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Babies and the U.S. Constitution: Immigration Witch Hunt 2.0

August 12, 2010

Arizona State Senator Russell Pearce announced recently that he intends to overturn the 14th Amendment of the Constitution. On hearing this, the two questions that might leap to your mind are “Can he do that?” and “Why on earth would he want to?”

The answer to the first question is easy: No. A state cannot overturn a portion of the U.S. Constitution, and in this case Pearce has selected a particularly hard target. The second sentence of the amendment reads: No State shall make or enforce any law which shall abridge the privileges or immunities of citizens of the United States; nor shall any State deprive any person of life, liberty, or property, without due process of law; nor deny any person within its jurisdiction the equal protection of the laws.

Clear enough. This law is saying, “Back off, states. Don’t even think about messing with me.”

What Pearce and his cronies can do, of course, is start another protracted legal battle, like the one currently raging over the law Pearce authored, SB 1070, a fight that will end up in a Supreme Court test. But even with the Court slanted as it is today, it is unlikely that it would attempt to overturn an amendment to the Constitution that has withstood repeated challenges since it was passed in 1868.

Now the second question. Why would a conservative like Pearce, or his U.S. Senate counterpart, the repulsive Lindsey Graham of South Carolina, want to overturn this amendment? Aren’t they the guys who are constantly talking about protecting the sacred Constitution?

Not in this case—because there are babies involved. Pearce calls them “anchor babies.” Graham terms them “drop and leave babies.” And as far as these two are concerned, it’s open season on these children, the sons and daughters of undocumented workers in the United States.

“Anchor baby” is a racist term that implies immigrant women illegally cross the border (specifically from Mexico, although all Latinos fall into the Pearce/Graham crosshairs) specifically for the purpose of giving birth. They then have produced an “anchor,” a child which will guarantee them U.S. citizenship and carte blanche to a whole array of services paid for by U.S. taxpayers. These babies must be stopped, they insist. And the only way to do it is to rescind the 14th Amendment, which guarantees that any person born on American soil is automatically a U.S. citizen.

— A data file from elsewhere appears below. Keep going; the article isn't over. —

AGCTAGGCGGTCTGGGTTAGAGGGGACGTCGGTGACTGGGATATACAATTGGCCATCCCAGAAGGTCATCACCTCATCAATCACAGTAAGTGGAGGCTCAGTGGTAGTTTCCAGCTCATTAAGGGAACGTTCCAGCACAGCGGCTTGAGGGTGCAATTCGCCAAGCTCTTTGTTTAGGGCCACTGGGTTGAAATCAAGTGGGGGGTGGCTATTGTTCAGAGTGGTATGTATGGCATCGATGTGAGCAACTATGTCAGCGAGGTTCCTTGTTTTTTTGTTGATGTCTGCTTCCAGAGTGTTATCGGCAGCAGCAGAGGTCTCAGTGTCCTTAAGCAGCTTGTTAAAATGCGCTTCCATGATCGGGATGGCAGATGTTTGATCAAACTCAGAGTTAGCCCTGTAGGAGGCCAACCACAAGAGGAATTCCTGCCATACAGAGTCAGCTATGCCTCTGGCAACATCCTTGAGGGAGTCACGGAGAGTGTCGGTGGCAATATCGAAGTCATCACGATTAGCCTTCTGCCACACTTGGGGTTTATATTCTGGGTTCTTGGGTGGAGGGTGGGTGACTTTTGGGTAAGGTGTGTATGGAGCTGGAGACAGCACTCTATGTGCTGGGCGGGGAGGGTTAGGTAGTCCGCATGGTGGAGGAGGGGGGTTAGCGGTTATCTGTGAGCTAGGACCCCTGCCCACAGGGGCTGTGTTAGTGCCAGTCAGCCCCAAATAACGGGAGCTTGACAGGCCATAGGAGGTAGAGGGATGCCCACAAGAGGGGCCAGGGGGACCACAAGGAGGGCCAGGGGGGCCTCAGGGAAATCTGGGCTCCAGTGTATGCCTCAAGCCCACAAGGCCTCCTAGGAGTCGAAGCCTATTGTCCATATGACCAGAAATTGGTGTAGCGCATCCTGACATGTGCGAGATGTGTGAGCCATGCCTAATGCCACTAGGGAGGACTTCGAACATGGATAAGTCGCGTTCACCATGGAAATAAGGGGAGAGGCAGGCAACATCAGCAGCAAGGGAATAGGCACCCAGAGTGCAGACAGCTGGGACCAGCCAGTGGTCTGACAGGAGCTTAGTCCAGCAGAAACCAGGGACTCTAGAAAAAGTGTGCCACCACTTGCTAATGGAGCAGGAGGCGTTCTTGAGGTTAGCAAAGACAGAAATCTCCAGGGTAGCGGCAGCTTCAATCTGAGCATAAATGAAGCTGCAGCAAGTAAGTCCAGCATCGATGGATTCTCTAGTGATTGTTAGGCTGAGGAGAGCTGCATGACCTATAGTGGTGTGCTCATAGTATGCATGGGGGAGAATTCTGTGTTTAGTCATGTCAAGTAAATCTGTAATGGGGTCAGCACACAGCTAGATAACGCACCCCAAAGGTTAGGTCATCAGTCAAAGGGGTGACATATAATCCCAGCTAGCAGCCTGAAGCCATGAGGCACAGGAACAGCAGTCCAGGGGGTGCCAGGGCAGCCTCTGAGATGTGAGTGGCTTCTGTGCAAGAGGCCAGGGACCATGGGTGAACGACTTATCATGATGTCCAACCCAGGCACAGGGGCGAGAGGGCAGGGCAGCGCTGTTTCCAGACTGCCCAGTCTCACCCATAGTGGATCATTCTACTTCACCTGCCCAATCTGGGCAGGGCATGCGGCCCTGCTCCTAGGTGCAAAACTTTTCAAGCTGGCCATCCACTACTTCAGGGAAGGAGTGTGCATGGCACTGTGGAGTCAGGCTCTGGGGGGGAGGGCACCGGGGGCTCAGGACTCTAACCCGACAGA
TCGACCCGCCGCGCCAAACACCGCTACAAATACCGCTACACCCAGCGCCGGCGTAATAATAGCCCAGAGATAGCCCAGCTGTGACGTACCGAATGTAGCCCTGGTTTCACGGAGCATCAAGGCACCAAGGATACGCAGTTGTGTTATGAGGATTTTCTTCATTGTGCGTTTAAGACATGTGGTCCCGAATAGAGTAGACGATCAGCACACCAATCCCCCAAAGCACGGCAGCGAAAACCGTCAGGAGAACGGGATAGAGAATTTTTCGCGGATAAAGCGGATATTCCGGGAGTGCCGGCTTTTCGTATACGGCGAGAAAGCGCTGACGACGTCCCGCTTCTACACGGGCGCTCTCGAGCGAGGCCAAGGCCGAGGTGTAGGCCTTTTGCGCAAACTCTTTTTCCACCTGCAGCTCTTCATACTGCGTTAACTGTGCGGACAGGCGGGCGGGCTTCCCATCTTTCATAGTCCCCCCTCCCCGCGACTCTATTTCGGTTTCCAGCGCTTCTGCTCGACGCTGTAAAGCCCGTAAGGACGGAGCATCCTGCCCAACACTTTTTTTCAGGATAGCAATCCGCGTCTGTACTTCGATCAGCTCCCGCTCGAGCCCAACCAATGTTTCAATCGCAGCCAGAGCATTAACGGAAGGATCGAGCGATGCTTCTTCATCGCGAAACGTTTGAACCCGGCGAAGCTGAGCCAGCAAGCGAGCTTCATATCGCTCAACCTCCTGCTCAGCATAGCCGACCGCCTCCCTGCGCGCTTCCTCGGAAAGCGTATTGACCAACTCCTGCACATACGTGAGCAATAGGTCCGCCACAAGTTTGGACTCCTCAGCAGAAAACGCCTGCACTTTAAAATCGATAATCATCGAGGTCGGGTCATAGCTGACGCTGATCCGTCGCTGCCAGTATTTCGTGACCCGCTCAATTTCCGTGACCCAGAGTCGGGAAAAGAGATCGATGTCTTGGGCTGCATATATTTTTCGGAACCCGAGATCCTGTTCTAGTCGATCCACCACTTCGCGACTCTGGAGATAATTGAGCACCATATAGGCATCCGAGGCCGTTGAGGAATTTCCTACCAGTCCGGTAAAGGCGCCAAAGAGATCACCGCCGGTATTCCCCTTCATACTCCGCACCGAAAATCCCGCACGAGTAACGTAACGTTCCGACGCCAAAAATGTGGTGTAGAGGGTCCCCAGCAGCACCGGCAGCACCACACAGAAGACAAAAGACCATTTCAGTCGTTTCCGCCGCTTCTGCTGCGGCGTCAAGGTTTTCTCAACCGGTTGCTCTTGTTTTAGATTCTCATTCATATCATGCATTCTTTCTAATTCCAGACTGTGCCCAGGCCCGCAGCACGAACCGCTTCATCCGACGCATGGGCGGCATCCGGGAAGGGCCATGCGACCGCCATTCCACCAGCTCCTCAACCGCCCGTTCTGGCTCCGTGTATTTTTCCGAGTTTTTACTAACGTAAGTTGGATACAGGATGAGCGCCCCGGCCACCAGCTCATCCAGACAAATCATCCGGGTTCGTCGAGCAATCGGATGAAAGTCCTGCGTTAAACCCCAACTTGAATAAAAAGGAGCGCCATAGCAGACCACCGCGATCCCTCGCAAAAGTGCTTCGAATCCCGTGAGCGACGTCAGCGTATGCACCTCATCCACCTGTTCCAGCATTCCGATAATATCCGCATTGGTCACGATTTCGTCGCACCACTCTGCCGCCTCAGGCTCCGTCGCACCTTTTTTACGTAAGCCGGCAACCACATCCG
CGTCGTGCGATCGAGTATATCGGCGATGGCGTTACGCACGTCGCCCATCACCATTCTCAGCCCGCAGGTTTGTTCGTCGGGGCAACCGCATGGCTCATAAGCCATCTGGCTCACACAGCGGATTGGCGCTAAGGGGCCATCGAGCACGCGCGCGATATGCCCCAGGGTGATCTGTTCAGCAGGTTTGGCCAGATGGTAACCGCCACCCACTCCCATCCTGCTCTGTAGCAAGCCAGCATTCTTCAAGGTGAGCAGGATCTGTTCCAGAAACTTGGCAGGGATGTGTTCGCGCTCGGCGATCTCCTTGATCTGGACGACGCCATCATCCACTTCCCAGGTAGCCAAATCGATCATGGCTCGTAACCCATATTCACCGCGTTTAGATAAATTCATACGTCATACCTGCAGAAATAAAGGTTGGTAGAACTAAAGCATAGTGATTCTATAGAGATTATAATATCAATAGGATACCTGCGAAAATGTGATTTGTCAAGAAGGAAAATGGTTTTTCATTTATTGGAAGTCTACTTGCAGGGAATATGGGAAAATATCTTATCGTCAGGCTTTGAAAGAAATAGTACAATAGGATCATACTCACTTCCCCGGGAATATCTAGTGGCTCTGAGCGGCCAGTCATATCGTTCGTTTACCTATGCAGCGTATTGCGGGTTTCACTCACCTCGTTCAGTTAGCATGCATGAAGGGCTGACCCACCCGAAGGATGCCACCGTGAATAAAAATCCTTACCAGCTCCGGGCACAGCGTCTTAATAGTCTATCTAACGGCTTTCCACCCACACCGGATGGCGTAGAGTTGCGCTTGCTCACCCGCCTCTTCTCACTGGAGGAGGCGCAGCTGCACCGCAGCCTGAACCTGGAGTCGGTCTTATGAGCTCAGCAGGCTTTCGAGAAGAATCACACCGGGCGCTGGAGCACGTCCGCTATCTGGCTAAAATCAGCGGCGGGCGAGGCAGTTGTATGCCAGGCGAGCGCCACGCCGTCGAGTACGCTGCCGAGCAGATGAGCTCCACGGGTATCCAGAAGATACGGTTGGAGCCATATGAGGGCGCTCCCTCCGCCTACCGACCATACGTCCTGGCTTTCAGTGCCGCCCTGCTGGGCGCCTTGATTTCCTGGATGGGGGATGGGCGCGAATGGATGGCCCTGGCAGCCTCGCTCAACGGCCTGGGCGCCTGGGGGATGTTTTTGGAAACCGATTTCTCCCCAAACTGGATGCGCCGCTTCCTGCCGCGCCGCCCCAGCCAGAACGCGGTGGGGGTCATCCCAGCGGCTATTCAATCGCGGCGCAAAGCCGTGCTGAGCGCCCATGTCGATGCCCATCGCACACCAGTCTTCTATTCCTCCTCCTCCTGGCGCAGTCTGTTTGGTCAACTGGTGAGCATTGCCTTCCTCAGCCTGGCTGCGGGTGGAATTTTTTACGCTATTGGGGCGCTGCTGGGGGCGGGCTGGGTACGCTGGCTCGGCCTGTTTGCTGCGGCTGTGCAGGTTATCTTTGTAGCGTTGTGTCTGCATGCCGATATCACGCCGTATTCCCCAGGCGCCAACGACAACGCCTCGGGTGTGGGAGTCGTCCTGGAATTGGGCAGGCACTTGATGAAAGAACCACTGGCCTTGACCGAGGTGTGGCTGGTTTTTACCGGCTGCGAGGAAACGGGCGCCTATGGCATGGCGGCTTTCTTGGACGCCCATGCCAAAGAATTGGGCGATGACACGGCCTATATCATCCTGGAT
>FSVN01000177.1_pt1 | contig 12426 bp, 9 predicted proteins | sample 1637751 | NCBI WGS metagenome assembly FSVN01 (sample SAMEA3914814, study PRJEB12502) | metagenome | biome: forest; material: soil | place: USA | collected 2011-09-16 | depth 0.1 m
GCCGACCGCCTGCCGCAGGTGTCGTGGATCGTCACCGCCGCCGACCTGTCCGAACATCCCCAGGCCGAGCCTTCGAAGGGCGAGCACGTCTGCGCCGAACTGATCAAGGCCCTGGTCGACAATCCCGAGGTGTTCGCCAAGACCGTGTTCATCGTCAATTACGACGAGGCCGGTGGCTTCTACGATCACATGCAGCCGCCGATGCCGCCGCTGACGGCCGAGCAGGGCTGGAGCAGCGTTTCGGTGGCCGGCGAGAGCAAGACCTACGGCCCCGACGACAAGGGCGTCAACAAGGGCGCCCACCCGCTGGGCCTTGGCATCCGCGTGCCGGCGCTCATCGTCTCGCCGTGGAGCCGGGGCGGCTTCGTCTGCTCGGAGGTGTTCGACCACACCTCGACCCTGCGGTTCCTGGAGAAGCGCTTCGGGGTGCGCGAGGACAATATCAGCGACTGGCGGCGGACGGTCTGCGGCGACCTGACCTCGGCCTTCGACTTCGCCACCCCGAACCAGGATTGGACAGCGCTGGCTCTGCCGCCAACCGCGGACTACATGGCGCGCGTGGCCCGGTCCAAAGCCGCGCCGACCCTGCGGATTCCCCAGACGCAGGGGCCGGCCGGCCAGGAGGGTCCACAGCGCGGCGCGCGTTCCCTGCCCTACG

The original purpose of the 14th Amendment was to confirm that all enslaved people freed by the Emancipation Proclamation were in fact United States citizens. And the “hands-off” portion of the law was to protect it from Southern states attempting to pass their own laws depriving former slaves of these rights. Subsequent attempts to overturn the Amendment—such as one to prevent the children of Chinese railroad laborers from becoming citizens—were stopped dead in their tracks. There’s no reason to believe that this racist panic will play out any differently than the others did.

But in the meantime, a shameful new chapter in the undocumented worker witch hunt gives us a snapshot of how the radical right is whipping up panic over this issue. To listen to them talk, you’d think that immigrant robo-babies rocket directly from the delivery room to federal offices to secure for their parents what Pearce calls “access to the great welfare state we’ve created.” And the devious parents give birth to these children merely to grab benefits for themselves.

Nothing could be further from the truth. Having a child in the United States does not protect undocumented workers from deportation except in an extreme circumstance: for example, if the child was on life support, receiving complex medical care, and the removal of the family would endanger the life of the child. The odds of any protection from deportation, therefore, are slim to none.